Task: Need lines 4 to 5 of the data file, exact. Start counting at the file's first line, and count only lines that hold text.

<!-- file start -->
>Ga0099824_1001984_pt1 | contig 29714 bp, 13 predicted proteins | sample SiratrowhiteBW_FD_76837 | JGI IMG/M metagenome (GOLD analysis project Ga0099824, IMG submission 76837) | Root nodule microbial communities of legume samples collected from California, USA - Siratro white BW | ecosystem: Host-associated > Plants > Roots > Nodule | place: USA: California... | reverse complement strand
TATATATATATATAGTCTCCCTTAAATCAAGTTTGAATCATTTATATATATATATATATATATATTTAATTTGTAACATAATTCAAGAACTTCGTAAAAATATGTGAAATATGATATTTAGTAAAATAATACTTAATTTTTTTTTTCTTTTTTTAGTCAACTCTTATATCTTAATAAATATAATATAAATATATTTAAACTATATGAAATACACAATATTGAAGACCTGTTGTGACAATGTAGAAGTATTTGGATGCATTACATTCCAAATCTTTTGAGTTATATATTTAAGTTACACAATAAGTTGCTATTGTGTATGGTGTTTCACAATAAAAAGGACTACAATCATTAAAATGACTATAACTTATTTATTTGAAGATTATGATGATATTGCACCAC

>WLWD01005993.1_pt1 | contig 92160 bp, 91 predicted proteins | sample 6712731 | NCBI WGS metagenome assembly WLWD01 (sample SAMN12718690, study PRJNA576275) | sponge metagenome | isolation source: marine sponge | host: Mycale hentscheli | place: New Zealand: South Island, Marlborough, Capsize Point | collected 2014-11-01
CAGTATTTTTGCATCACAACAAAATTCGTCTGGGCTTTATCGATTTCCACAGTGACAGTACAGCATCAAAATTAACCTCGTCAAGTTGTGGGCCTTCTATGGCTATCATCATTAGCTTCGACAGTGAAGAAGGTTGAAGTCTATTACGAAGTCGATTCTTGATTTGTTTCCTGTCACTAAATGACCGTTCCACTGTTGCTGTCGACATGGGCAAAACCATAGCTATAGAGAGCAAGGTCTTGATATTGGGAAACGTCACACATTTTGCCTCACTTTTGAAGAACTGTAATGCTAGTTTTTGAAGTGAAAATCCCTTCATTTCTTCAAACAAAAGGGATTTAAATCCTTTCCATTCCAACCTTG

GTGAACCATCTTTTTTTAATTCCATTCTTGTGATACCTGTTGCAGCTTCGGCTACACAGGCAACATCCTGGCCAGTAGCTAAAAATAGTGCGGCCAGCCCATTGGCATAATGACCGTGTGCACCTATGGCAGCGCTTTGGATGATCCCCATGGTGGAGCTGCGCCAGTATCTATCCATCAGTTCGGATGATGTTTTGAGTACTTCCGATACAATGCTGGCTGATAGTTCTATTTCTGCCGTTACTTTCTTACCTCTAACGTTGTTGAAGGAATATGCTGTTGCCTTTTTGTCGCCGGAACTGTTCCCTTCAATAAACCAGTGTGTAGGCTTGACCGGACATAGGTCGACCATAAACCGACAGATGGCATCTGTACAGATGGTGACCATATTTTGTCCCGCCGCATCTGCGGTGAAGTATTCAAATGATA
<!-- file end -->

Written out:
CAGTATTTTTGCATCACAACAAAATTCGTCTGGGCTTTATCGATTTCCACAGTGACAGTACAGCATCAAAATTAACCTCGTCAAGTTGTGGGCCTTCTATGGCTATCATCATTAGCTTCGACAGTGAAGAAGGTTGAAGTCTATTACGAAGTCGATTCTTGATTTGTTTCCTGTCACTAAATGACCGTTCCACTGTTGCTGTCGACATGGGCAAAACCATAGCTATAGAGAGCAAGGTCTTGATATTGGGAAACGTCACACATTTTGCCTCACTTTTGAAGAACTGTAATGCTAGTTTTTGAAGTGAAAATCCCTTCATTTCTTCAAACAAAAGGGATTTAAATCCTTTCCATTCCAACCTTG

GTGAACCATCTTTTTTTAATTCCATTCTTGTGATACCTGTTGCAGCTTCGGCTACACAGGCAACATCCTGGCCAGTAGCTAAAAATAGTGCGGCCAGCCCATTGGCATAATGACCGTGTGCACCTATGGCAGCGCTTTGGATGATCCCCATGGTGGAGCTGCGCCAGTATCTATCCATCAGTTCGGATGATGTTTTGAGTACTTCCGATACAATGCTGGCTGATAGTTCTATTTCTGCCGTTACTTTCTTACCTCTAACGTTGTTGAAGGAATATGCTGTTGCCTTTTTGTCGCCGGAACTGTTCCCTTCAATAAACCAGTGTGTAGGCTTGACCGGACATAGGTCGACCATAAACCGACAGATGGCATCTGTACAGATGGTGACCATATTTTGTCCCGCCGCATCTGCGGTGAAGTATTCAAATGATA